Effects Of Drinking Coffee To Diabetes

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2090
Coffee and Diabetes
Coffee and Diabetes

Diabetes is a chronic disease that about 29 million people in the United States have, and diabetes is related to having too much sugar in the body that when it’s not properly taken care of, it may lead to complications, and this leads to people ask “is coffee good for diabetes? If you do, should it be decaf or regular?” There are a lot of questions here and there if a person with diabetes is allowed to drink coffee?

Yeah, we know the health effects of coffee have been well studied, but we still have no definite answer.

Let’s look at these positive and negative effects of coffee, and find out if people with diabetes are allowed to drink coffee.

  • Coffee reduces the risk of death. In a study of over 700,000 people done by the University of Southern California, people who drank coffee were 18% less likely to die in the next 10–16 years. The study group included people of various races and ethnic groups.
  • Coffee is linked to lower risk of stroke. Since stroke is a major complication of diabetes, lowering your risk seems like a good idea.
  • Studies indicate that coffee lowers risk of liver and mouth cancer, improves memory, and protects against Type 2 diabetes and Parkinson’s disease.
  • A recent study from India found that coffee drinkers have lower fasting blood sugars. Other studies have found that coffee improves insulin function. It may lower insulin resistance.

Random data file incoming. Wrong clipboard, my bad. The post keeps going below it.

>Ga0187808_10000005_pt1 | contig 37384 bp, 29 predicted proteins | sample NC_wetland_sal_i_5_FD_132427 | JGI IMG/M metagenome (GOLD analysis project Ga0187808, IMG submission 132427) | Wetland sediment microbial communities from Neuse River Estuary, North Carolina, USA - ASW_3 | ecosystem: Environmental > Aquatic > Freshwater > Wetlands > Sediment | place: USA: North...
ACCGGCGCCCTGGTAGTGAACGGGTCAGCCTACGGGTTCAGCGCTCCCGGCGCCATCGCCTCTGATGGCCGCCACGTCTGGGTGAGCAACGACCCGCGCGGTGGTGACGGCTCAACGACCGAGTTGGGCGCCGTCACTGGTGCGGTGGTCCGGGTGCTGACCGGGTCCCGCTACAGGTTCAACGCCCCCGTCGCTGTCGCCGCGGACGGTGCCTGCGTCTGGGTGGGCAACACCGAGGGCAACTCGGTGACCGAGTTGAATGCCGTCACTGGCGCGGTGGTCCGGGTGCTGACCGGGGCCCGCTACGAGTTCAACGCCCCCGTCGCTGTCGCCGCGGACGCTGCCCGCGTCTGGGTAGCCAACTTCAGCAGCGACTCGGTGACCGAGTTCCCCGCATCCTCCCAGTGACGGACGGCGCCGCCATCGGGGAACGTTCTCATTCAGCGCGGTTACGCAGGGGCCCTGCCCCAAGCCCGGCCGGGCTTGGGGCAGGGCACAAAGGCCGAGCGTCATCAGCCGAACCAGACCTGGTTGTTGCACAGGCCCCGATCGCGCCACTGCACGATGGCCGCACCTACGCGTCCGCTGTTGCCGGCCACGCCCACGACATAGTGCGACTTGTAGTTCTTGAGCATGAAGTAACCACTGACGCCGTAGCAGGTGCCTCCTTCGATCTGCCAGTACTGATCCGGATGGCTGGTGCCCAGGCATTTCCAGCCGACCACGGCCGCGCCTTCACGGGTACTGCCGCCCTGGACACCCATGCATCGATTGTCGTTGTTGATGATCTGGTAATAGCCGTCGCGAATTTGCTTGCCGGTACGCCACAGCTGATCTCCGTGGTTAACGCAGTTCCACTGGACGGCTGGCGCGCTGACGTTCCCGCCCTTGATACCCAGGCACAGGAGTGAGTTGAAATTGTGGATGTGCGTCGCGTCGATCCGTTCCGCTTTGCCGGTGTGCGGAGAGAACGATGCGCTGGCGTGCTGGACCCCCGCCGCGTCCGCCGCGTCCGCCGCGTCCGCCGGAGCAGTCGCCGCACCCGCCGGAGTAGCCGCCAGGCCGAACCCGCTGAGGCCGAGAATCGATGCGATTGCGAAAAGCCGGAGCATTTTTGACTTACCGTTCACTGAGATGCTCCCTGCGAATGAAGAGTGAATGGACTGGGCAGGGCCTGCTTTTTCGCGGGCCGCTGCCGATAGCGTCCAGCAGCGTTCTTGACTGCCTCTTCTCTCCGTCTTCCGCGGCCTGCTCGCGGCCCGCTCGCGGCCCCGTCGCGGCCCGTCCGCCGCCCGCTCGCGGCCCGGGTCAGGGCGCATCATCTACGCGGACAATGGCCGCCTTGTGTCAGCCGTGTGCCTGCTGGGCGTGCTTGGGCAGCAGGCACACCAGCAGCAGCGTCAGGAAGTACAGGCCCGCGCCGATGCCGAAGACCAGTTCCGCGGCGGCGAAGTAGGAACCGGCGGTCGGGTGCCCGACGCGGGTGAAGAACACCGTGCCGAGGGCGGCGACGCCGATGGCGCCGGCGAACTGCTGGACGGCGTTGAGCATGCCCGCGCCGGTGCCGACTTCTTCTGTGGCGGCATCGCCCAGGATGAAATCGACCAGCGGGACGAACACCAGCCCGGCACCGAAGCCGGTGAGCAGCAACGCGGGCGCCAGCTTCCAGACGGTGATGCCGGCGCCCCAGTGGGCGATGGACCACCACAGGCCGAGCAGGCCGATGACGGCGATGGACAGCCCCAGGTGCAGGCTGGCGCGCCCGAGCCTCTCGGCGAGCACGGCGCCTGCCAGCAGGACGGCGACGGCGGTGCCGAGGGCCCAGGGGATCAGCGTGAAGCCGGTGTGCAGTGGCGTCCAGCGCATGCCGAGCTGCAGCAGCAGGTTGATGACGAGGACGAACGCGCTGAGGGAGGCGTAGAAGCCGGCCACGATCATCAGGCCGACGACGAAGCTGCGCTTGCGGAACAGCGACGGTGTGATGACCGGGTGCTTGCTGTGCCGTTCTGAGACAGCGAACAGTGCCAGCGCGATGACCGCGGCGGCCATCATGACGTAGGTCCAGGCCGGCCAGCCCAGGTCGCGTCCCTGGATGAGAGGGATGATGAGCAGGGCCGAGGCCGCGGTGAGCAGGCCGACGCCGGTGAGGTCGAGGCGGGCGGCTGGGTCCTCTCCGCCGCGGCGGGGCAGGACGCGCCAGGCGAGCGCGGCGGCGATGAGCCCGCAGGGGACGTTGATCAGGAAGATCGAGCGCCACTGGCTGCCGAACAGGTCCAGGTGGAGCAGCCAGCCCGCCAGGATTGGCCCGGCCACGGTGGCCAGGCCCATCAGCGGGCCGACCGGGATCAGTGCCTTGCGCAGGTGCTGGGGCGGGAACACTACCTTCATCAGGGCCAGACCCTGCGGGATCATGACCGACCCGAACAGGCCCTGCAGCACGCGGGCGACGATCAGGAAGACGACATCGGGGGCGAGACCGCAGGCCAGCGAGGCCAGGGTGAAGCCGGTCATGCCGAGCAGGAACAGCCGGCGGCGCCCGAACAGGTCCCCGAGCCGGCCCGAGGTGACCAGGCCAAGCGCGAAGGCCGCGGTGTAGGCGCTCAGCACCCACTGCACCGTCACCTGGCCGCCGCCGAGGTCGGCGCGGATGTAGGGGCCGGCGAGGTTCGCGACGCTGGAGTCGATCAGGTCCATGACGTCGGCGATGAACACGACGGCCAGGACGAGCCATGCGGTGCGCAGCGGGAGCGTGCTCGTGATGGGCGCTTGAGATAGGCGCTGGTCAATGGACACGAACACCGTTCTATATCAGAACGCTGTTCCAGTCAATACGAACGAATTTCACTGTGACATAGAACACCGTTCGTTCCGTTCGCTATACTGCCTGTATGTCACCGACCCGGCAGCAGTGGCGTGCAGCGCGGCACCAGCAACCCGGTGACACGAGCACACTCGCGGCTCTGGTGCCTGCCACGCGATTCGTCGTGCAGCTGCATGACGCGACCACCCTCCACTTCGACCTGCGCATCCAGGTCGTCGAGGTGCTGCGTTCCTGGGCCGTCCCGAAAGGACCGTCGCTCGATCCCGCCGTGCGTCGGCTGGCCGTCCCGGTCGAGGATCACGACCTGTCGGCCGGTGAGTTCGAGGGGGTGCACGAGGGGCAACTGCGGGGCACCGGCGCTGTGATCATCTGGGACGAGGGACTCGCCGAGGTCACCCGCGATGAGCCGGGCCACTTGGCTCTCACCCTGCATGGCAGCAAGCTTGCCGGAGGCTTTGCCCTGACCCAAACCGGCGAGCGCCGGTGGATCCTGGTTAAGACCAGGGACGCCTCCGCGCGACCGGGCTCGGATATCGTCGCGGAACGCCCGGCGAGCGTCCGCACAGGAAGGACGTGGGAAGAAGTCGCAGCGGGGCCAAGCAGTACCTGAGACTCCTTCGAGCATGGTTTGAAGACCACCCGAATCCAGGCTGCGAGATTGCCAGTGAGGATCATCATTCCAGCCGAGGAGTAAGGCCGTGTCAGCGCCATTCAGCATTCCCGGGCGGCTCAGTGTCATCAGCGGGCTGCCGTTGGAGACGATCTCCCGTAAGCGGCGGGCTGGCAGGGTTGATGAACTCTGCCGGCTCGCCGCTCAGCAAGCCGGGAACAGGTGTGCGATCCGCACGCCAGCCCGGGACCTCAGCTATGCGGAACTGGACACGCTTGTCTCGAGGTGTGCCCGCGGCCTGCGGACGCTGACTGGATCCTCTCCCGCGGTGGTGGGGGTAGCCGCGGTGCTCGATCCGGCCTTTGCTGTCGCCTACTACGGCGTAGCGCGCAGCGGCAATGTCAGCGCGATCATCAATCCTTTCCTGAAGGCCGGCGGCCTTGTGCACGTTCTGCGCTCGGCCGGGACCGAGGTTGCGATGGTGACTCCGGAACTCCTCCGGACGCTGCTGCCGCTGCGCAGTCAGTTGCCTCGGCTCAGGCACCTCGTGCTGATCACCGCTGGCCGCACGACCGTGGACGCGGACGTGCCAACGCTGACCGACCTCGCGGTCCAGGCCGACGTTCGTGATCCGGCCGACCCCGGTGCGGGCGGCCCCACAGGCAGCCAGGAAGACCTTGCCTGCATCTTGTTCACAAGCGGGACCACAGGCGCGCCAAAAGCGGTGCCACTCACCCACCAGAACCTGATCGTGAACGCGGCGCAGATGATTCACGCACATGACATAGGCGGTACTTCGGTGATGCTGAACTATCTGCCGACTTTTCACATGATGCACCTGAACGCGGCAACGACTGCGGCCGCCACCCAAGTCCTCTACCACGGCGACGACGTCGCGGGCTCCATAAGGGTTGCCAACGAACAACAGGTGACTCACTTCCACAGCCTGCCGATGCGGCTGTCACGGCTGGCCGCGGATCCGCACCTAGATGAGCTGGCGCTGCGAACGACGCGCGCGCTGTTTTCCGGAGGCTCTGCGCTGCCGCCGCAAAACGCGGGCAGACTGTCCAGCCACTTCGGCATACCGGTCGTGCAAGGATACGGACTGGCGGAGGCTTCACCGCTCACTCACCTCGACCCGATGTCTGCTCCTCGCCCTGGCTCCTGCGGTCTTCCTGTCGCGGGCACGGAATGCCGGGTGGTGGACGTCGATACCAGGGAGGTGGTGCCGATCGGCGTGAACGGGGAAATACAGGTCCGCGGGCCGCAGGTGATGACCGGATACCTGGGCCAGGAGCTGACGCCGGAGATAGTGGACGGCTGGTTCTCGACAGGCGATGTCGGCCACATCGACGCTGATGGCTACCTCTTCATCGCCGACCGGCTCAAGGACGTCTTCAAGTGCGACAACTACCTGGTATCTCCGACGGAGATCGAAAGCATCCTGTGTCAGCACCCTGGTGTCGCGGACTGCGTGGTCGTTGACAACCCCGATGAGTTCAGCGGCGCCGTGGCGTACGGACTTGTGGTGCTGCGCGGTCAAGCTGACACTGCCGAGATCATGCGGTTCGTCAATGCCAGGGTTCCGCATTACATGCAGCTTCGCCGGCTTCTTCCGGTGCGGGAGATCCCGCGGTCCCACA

• Some nutritionists say coffee is a major source of antioxidants, molecules that slow aging and tissue breakdown.

Downside of coffee

  • Coffee has some undesirable side effects. The Mayo Clinic states that consuming more than 500–600 milligrams of caffeine a day may lead to “insomnia, nervousness, restlessness, irritability, an upset stomach, a fast heartbeat, and even muscle tremors.” It’s worth noting that 500–600 milligrams a day is a lot (about six cups of coffee or nine ounces of espresso), but some research has linked even moderate amounts of caffeine to bad health effects, according to Medical News Today.
  • Coffee drinking in pregnancy may increase the risk of low-birth-weight babies. Drinking coffee with a meal containing carbs seems to raise the after-meal glucose spike.
  • But coffee also gets an undeserved bad rap. Coffee does not raise the risk of heart attack or stroke, according to researchers. Coffee appears not to raise people’s blood pressure more than a few points, and it does so only for a short time.

It is no surprise that coffee can do a lot of things for our health because each tropical bean contains over a thousand different chemicals, and only about 30 have been studied.

The most popular chemical substance of coffee is caffeine which Dr. Steven E. Meredith of Johns Hopkins University School of Medicine calls “the most commonly used psychoactive substance in the world.”

Some people drink decaffeinated (“decaf”) coffee to reduce the stimulating effect of caffeine.Some studies show decaf having the same benefits for diabetes as regular coffee, but others do not.

So is coffee good for people with diabetes or not? Dr. Meredith believes individuals vary in their response to caffeine, which “may explain why there are mixed messages surrounding whether [it’s] good or bad for us.”

The bottom line is that coffee is good, but too much caffeine in our body is also bad for our health that may lead or develop other complications. That is why before jumping into your drastic measures you need to weigh things and find out if drinking coffee is good or bad for your health. But the best way to find out whether coffee is bad or good for you is to speak with your health-care provider.

We hope this article about coffee and diabetes gives you some ideas on it’s positive and negative effects on our body. To get updated to our daily grind of coffee news follow us on our social media.

Article Source Diabetes Self Management

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